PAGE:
Journey to the Divine Within through Silence, Stillness and Simplicity shares, through the reflections of a variety of spiritual writers, how to enter the realm of one’s heart. One way that this occurs is through silence, stillness, and simplicity. When pondered, the reflections will lead readers to the silence and stillness of their own hearts on the path to encountering the Life, Light, and Love within. The book has something to offer both beginners and seasoned pilgrims on their contemplative journey.
Below are two excerpts from the Introduction to Journey to the Divine Within through Silence, Stillness and Simplicity.
The Divine Within
Understood by various religions and experienced by mystics, beyond everything that exists is an eternal Divine Being – One in whom all things exist. This Being – God, Brahman, universal Consciousness, the absolute Reality, the Source of all, the true Self, the ground of one’s being, the divine Mystery, and so forth – is both immanent and transcendent. The power and majesty of this One are beyond grasp. This Divine Oneness penetrates the entire universe, being present within everything. All things, animate and inanimate, originate from and exist in God. Physical realities veil this one ultimate transcendent Reality, yet are manifestations of it. Because the One is all that exists, all created forms are connected to God and also mutually interconnected.
Humankind was created as a vessel to receive the Divine, that spiritual Light which pervades the universe. Every man and woman bears the image of God and carries the omnipresent God-life in the sanctuary of their heart. In the Hindu tradition, the Upanishads refer to the spirit of the One who created the universe as dwelling in a person’s heart. This divine aspect within each person – also referred to as the soul – is understood as the source of infinite love within us.
According to Christian understanding based on the New Testament, the Spirit of God – the life and love of God – is found in the heart. Romans 5:5 states: “God has poured out his love into our hearts by the Holy Spirit, whom he has given us”. According to Galatians 4:6: “Because you are sons, God sent the Spirit of his Son into our hearts, the Spirit who calls out, ‘Abba, Father’”. Also, the apostle Paul writes to the Corinthians that God “put his Spirit in our hearts as a deposit, guaranteeing what is to come” (2 Corinthians 1:21-22). Finally, Luke records Jesus saying when asked when the kingdom of God would come: “The kingdom of God does not come with your careful observation, nor will people say, ‘Here it is,’ or ‘There it is,’ because the kingdom of God is within you” (Luke 17:20-21). [Emphasis ours.]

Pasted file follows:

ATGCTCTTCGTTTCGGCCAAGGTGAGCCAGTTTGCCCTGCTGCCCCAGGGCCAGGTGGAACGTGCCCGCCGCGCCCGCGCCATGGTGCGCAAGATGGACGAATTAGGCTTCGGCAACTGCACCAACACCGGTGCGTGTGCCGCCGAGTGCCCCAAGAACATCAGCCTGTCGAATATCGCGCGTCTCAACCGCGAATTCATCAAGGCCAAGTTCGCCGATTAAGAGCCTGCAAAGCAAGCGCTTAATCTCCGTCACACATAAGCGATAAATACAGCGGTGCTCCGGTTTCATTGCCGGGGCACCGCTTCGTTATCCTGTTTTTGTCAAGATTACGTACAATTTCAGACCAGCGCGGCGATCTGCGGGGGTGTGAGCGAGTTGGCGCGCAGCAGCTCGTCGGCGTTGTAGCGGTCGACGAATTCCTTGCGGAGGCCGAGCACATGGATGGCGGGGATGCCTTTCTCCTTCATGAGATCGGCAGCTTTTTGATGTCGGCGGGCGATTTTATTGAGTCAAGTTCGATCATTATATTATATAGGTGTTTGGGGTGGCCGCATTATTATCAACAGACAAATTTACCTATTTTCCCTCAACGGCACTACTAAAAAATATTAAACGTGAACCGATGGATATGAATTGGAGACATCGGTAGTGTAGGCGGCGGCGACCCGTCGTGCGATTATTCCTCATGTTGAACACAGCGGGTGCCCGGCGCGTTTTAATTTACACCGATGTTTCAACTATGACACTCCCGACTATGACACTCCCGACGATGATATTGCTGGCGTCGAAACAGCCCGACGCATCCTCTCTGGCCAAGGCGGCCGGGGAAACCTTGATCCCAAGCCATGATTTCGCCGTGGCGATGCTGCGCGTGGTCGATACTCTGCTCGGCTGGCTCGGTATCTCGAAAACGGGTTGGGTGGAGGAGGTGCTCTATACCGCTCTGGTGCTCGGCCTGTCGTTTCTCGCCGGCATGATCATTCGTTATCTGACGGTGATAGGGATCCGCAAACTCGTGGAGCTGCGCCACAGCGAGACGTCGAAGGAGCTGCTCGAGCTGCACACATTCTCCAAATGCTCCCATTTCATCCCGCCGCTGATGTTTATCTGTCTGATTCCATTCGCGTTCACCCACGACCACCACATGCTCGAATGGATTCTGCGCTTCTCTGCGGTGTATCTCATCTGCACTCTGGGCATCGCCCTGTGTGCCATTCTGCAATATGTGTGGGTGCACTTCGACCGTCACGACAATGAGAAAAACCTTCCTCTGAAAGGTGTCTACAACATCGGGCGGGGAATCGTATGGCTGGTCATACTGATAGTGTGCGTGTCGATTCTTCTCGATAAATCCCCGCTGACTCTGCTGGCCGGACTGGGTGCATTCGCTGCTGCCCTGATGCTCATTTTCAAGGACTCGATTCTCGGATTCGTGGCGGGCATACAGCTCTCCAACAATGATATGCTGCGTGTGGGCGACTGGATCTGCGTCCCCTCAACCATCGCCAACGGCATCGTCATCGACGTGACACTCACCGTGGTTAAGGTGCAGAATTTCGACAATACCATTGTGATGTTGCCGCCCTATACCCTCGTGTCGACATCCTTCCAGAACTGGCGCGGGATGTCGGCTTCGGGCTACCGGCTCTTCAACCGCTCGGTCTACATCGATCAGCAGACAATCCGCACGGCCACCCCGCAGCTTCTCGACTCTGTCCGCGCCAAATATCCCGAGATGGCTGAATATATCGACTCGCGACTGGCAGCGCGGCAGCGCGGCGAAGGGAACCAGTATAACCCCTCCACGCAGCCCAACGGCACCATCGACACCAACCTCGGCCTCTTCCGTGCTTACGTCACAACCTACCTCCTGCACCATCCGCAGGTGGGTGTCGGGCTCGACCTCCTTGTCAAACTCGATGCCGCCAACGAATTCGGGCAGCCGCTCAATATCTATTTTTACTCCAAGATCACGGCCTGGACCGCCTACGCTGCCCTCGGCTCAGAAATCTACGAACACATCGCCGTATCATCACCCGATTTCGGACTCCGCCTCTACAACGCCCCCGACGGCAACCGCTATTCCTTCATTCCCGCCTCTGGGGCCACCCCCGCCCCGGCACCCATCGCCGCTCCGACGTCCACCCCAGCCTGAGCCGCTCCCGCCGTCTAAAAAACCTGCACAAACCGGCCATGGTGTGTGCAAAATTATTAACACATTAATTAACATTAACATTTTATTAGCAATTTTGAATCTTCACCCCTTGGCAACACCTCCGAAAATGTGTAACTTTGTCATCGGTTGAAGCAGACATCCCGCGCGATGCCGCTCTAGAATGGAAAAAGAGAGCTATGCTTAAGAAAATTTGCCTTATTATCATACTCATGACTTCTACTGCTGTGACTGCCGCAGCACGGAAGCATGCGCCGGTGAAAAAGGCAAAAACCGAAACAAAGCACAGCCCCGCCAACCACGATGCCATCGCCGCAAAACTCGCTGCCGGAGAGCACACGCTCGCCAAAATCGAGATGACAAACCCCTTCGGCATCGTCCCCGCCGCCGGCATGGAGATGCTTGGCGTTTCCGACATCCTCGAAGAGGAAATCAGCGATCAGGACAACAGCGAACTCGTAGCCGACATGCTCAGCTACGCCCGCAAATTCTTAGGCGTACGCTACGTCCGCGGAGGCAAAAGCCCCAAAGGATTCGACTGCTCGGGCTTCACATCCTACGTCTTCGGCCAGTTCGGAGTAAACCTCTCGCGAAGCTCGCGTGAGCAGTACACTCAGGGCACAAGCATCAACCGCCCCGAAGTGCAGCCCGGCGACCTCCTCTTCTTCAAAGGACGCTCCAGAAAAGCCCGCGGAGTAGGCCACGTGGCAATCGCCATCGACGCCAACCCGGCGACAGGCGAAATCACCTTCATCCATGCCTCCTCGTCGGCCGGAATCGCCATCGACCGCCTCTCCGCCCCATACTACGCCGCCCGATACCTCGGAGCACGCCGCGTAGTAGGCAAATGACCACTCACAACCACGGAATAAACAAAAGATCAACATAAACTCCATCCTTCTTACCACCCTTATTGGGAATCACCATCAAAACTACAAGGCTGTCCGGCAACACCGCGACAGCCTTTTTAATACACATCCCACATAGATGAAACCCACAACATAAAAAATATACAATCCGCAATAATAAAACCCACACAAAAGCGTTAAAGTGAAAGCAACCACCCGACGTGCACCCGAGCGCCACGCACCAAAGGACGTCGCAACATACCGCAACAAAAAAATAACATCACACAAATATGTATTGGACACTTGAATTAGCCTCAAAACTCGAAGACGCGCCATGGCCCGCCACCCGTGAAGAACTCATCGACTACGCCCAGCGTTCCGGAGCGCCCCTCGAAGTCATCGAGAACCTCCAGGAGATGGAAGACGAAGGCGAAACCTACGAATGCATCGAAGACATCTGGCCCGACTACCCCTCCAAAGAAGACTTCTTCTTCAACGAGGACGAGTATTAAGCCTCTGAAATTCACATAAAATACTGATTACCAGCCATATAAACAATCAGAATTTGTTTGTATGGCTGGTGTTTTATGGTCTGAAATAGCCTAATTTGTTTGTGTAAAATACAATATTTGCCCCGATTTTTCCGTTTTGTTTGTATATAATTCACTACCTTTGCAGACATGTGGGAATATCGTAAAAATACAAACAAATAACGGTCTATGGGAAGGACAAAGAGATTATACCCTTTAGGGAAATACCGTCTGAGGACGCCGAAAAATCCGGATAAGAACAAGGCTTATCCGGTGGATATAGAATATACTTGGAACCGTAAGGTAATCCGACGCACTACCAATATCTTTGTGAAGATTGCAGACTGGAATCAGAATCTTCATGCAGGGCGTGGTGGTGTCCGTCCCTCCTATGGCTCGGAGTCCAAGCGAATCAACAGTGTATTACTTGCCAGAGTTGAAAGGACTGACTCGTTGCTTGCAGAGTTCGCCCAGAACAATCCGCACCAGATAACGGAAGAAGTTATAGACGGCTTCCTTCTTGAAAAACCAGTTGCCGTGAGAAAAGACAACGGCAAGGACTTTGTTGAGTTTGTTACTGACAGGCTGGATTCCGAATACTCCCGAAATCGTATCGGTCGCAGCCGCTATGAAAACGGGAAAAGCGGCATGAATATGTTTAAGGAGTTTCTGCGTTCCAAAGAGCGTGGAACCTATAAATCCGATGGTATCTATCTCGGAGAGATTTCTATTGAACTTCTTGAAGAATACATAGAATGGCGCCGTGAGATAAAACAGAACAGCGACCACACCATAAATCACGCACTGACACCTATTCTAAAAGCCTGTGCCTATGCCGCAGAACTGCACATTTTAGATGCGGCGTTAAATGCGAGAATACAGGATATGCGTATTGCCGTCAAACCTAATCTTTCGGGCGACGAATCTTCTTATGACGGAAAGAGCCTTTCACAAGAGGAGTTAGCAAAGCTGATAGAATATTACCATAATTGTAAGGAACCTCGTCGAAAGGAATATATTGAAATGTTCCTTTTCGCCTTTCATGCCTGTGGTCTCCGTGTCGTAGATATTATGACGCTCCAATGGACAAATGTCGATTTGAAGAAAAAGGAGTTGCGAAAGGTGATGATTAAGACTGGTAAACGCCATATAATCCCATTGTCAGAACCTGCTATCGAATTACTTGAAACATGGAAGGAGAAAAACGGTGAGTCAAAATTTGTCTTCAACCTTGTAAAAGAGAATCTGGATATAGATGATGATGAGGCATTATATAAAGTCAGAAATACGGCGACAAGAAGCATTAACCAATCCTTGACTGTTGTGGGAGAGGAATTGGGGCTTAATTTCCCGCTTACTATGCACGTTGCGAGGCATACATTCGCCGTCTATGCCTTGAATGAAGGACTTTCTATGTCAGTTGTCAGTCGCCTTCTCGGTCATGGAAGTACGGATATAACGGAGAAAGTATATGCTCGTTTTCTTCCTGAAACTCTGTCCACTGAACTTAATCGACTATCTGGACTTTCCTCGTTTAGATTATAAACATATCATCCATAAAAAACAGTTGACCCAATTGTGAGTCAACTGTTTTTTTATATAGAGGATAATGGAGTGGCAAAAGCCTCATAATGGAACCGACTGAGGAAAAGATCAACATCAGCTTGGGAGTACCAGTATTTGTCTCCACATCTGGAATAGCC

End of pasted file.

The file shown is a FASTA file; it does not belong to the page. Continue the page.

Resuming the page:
Silence, Stillness and Simplicity – and the Prayer of the Heart
In the prayer of the heart, silence, stillness, and simplicity facilitate the journey into the dimension of the heart, where divine life, light, and love dwells.
Silence is absence of sounds which continually invade our lives such as traffic noises, television, radio, phones, and people coming and going. Within our minds are also voices of anxieties, fears and worries. When we retreat to a silent setting, the external noises diminish. This becomes conducive to quieting the mind from its constant cares and concerns. An inner calm and tranquility begin to arise.
Stillness can be linked with absence of activity. With a hectic pace of life, we may have competing commitments and obligations. Internally may be contending voices of “should do” and “must do”. Stillness can be experienced in solitude, in a place with minimal activity. This is favorable for both body and mind becoming still. Through outer stillness we start to experience an inner stillness – the ability to remain calm, peaceful, and centered, and to later maintain this equanimity amidst daily hustle and bustle.
Simplicity can help achieve, as well as emerges from, the experience of silence and stillness. Externally, we try to limit unnecessary noise, activities, and distractions in life’s routines. Internally, simplicity involves changing our habitual self-conscious and self-reflective states. We learn to sustain attention away from the self (ego) and to understand our true Self as inseparable from God. We recognize the tyranny of the ego that wants to continually compare, judge, possess, and control. This awareness lessens yielding to the ego’s demands and leads to increased freedom from complexity and pretentiousness. Masks worn to impress others are gradually taken off, resulting in greater ease and naturalness. As a result, we become simpler in our approach to life, kinder to ourselves, and more compassionate toward others. Simplicity also reflects itself in an ordered and uncluttered living environment.
In addition to discipline, our part in the prayer of the heart is faith – entering the stillness and silence of the heart with the assurance that Jesus has sent the Holy Spirit to dwell in our hearts (John 16:7; Romans 5:5). In doing so, we leave our human ego-consciousness with its thinking and analysis behind, and by faith enter into the mystery of God. (Of course, there is a place for a healthy ego.) It is a journey into a “beyond” that is infinite in its scope – a journey to the heart of God. We then allow God to work in the soul according to his grace.
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A colour edition of Journey to the Divine Within through Silence, Stillness and Simplicity is also available.
See also the book’s companion website Prayer of the Heart, which contains the text of the book, Journey to the Divine Within through Silence, Stillness and Simplicity, as well as inspiring colour pictures. There are also several galleries featuring beautiful nature photos to help quieten one’s mind or to simply relax and enjoy.
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